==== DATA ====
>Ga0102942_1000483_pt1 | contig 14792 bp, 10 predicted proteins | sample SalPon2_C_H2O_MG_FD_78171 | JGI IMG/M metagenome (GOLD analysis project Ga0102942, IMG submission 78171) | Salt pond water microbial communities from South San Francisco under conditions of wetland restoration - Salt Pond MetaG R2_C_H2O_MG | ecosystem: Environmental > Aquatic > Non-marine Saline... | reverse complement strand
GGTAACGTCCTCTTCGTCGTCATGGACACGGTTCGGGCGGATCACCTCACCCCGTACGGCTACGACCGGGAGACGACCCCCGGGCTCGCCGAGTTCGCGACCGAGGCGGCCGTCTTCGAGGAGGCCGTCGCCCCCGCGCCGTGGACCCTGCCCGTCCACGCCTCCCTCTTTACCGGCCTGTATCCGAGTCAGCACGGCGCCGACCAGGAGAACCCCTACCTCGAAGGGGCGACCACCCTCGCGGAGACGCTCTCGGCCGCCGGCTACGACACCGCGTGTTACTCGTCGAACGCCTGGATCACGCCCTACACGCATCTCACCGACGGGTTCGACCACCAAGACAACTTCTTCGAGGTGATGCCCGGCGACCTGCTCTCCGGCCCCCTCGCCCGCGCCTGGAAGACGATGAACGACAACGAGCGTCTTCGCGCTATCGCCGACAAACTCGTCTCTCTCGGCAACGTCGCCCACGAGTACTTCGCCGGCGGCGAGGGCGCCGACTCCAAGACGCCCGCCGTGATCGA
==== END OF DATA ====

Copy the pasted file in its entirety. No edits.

>Ga0102942_1000483_pt1 | contig 14792 bp, 10 predicted proteins | sample SalPon2_C_H2O_MG_FD_78171 | JGI IMG/M metagenome (GOLD analysis project Ga0102942, IMG submission 78171) | Salt pond water microbial communities from South San Francisco under conditions of wetland restoration - Salt Pond MetaG R2_C_H2O_MG | ecosystem: Environmental > Aquatic > Non-marine Saline... | reverse complement strand
GGTAACGTCCTCTTCGTCGTCATGGACACGGTTCGGGCGGATCACCTCACCCCGTACGGCTACGACCGGGAGACGACCCCCGGGCTCGCCGAGTTCGCGACCGAGGCGGCCGTCTTCGAGGAGGCCGTCGCCCCCGCGCCGTGGACCCTGCCCGTCCACGCCTCCCTCTTTACCGGCCTGTATCCGAGTCAGCACGGCGCCGACCAGGAGAACCCCTACCTCGAAGGGGCGACCACCCTCGCGGAGACGCTCTCGGCCGCCGGCTACGACACCGCGTGTTACTCGTCGAACGCCTGGATCACGCCCTACACGCATCTCACCGACGGGTTCGACCACCAAGACAACTTCTTCGAGGTGATGCCCGGCGACCTGCTCTCCGGCCCCCTCGCCCGCGCCTGGAAGACGATGAACGACAACGAGCGTCTTCGCGCTATCGCCGACAAACTCGTCTCTCTCGGCAACGTCGCCCACGAGTACTTCGCCGGCGGCGAGGGCGCCGACTCCAAGACGCCCGCCGTGATCGA